Dural metastasis is now more frequently diagnosed owing to advanced radiological imaging techniques. Dural metastasis from extraneural malignancies has been detected in ~10% of autopsy cases (1). In a series of 198 cases of dural metastasis, the tumors most commonly metastasizing to the dura mater were cancer of the prostate (19.5%), breast (16.5%), lung (11%) and stomach (7.5%) (2). Tsukada et al reported that the more common clinically diagnosed central nervous system metastatic patterns in breast cancer were metastasis to the brain alone (25.0%), a combination of brain and cranial dura metastasis (15.6%), and metastasis to the cranial dura alone (13.5%) (8).
Nzokou et al identified three image patterns in dural metastasis: i) A nodule in a subdural hematoma, ii) multinodular metastasis surrounded by a subdural hematoma and iii) an extensive en plaque subdural tumor (9). In cases of extensive en plaque subdural tumors, where unexpectedly no blood was found, a larger craniotomy revealed an extensive tumor not amenable to surgical treatment (9). The characteristics of our case conformed to the latter type, namely a large en plaque subdural tumor. In a previous report, 25% of dural metastases, in which the most common primary site of was breast cancer, exhibited diffuse dural involvement (6). However, only few reports have detailed widespread en plaque subdural tumors in breast cancer, and the prognosis in the reported cases was poor (7). Neurological symptoms of dural metastasis are due to irritation of the dura by the tumor, intracranial edema and cerebral herniation (10). As the brain is enclosed in a rigid container, within which there is little room for expansion, a widespread en plaque subdural tumor may cause rapid loss of consciousness and cerebral herniation, which was the case in our patient. Consequently, life-saving decompression was warranted.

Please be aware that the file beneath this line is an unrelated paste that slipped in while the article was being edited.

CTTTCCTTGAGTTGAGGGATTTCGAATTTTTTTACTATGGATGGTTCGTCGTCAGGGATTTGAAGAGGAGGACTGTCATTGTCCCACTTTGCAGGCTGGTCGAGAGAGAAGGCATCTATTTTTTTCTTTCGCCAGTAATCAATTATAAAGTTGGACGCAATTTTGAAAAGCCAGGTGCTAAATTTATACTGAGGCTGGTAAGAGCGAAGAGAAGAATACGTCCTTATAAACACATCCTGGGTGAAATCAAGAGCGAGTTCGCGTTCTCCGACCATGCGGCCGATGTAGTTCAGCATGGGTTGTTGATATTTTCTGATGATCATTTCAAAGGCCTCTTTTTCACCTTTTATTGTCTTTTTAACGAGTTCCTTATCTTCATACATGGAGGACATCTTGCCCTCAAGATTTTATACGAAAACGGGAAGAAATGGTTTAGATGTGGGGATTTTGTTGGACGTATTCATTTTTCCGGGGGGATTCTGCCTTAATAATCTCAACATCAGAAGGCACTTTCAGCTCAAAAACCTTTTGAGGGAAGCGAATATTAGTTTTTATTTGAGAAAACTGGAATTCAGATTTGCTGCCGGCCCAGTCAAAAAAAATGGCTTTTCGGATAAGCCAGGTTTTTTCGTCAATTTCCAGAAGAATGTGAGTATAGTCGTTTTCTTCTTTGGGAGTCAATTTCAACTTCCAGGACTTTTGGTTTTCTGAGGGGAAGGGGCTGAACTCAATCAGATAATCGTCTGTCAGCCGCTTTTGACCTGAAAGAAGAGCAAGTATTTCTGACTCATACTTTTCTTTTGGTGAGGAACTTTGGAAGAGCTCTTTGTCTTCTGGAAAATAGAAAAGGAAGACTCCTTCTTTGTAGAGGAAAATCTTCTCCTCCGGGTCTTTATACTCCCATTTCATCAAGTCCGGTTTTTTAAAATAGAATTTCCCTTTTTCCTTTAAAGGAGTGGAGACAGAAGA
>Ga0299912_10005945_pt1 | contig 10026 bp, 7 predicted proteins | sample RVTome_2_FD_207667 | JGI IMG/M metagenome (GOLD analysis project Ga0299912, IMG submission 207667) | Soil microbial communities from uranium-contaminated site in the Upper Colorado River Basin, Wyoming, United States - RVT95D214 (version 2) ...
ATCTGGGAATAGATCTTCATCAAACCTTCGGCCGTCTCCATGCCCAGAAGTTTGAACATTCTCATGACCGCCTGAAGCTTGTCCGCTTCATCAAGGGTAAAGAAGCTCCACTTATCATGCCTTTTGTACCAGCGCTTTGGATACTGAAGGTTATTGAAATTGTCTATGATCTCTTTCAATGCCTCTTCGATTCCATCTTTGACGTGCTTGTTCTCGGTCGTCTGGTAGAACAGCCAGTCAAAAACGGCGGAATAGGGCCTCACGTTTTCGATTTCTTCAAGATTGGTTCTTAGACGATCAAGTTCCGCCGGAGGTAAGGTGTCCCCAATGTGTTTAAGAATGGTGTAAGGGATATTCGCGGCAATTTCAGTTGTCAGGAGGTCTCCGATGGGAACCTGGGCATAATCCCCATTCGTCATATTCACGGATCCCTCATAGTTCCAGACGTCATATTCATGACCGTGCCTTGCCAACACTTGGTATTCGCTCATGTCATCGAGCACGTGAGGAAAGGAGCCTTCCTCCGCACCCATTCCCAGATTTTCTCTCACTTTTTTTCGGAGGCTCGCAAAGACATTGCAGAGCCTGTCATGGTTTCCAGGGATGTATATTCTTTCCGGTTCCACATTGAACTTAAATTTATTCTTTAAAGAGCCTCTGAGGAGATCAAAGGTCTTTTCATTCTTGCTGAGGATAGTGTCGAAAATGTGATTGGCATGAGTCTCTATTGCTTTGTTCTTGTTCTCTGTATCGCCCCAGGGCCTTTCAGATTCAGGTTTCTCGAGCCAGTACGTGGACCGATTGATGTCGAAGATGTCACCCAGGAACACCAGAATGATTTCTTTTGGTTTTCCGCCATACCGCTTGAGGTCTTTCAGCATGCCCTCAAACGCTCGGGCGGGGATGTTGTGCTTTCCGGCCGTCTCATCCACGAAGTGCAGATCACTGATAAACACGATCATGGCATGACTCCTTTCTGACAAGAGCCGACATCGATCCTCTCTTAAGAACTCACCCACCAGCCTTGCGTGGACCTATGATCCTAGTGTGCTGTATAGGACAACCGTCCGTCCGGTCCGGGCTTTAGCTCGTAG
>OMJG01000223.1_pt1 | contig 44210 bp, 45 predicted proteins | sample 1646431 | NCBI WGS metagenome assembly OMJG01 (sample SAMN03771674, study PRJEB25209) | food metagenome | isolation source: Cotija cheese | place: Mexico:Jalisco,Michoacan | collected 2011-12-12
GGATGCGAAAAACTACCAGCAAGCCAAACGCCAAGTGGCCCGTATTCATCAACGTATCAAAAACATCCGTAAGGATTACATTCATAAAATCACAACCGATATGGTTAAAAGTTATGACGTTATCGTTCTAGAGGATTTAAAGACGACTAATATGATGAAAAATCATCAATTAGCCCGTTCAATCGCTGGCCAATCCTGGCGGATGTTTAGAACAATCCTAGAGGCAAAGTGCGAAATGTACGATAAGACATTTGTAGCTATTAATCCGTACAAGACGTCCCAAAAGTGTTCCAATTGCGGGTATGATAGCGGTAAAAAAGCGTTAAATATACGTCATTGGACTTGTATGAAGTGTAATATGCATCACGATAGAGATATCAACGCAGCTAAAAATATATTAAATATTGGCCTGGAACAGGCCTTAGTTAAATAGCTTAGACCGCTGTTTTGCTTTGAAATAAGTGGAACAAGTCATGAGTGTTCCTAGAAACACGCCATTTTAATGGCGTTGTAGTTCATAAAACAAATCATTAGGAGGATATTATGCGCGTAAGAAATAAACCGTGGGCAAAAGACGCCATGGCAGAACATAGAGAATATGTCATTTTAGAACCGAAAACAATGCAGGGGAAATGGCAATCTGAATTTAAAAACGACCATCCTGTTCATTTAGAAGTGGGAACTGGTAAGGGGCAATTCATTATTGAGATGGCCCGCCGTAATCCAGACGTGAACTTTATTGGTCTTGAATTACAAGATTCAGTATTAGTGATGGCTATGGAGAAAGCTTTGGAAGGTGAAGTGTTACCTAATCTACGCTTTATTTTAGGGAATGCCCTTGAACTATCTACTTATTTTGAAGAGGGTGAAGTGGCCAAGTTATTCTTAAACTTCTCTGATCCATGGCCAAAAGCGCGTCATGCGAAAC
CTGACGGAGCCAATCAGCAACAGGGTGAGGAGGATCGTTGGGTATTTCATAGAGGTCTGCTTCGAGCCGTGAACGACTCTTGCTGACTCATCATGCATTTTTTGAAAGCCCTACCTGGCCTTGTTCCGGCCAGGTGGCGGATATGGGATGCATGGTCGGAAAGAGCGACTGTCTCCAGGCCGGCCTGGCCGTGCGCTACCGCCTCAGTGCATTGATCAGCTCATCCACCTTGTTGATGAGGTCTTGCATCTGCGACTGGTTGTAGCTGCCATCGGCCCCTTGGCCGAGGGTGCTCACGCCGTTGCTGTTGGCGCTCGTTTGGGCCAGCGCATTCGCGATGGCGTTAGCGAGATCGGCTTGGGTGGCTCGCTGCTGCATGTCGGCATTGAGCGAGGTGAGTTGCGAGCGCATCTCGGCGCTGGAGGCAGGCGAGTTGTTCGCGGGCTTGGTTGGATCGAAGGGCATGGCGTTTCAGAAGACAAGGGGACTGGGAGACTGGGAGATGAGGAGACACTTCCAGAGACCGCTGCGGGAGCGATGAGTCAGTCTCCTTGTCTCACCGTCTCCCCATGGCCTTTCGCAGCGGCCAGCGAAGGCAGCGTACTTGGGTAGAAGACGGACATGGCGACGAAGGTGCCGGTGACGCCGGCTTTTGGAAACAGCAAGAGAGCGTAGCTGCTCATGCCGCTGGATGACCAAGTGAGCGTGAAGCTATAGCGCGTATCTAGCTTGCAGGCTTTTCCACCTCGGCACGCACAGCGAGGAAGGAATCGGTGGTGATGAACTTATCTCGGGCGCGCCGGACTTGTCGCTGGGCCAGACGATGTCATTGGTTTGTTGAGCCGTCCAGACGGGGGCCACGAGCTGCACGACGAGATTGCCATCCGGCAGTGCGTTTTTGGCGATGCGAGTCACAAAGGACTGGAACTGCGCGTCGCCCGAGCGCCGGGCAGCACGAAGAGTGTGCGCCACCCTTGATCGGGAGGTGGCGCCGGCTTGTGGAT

Dural metastasis has been reported to mimic subdural hematoma (7,11–13). The operative method appropriate for metastatic subdural tumor with midline shift may differ completely from that for chronic subdural hematoma. In cases of en plaque subdural tumors, the preoperatively planned burr hole or craniotomy must be converted into a larger craniotomy (9). If preoperative diagnosis is difficult, the operative procedures must be adjusted. Contrast-enhanced CT is appropriate for an emergency operation and should reveal a homogeneously enhanced, thickened dura in cases of subdural metastasis (11). In the present case, contrast-enhanced CT revealed a homogeneously enhanced lesion in the dura, representing a metastasis. Therefore, clinicians should bear in mind the possibility of not only brain parenchymal, but also dural metastasis from primary breast cancer.
The present study was supported by Grant-in-Aid for Scientific Research from the Ministry of Education, Science and Culture of Japan (no. 16K20033 to Y.O.).
Otsuka A, Asakura K, Takahashi K, Tasaki T, Okada K and Suzuki Y: Nontraumatic chronic subdural hematoma due to dural metastases of breast cancer. Case report. No Shinkei Geka. 13:999–1004. 1985.(In Japanese). PubMed/NCBI
Tseng SH, Liao CC, Lin SM, Chen Y and Shun CT: Dural metastasis in patients with malignant neoplasm and chronic subdural hematoma. Acta Neurol Scand. 108:43–46. 2003. View Article : Google Scholar : PubMed/NCBI
Posner JB and Chernik NL: Intracranial metastases from systemic cancer. Adv Neurol. 19:579–592. 1978.PubMed/NCBI
Cheng YK, Wang TC, Yang JT, Lee MH and Su CH: Dural metastasis from prostatic adenocarcinoma mimicking chronic subdural hematoma. J Clin Neurosci. 16:1084–1086. 2009. View Article : Google Scholar : PubMed/NCBI
Patil S, Veron A, Hosseini P, Bates R, Brown B, Guthikonda B and DeSouza R: Metastatic prostate cancer mimicking chronic subdural hematoma: A case report and review of the literature. J La State Med Soc. 162:203–205. 2010.PubMed/NCBI
Tomlin JM and Alleyne CH: Transdural metastasis from adenocarcinoma of the prostate mimicking subdural hematoma: Case report. Surg Neurol. 58:329–331. 2002. View Article : Google Scholar : PubMed/NCBI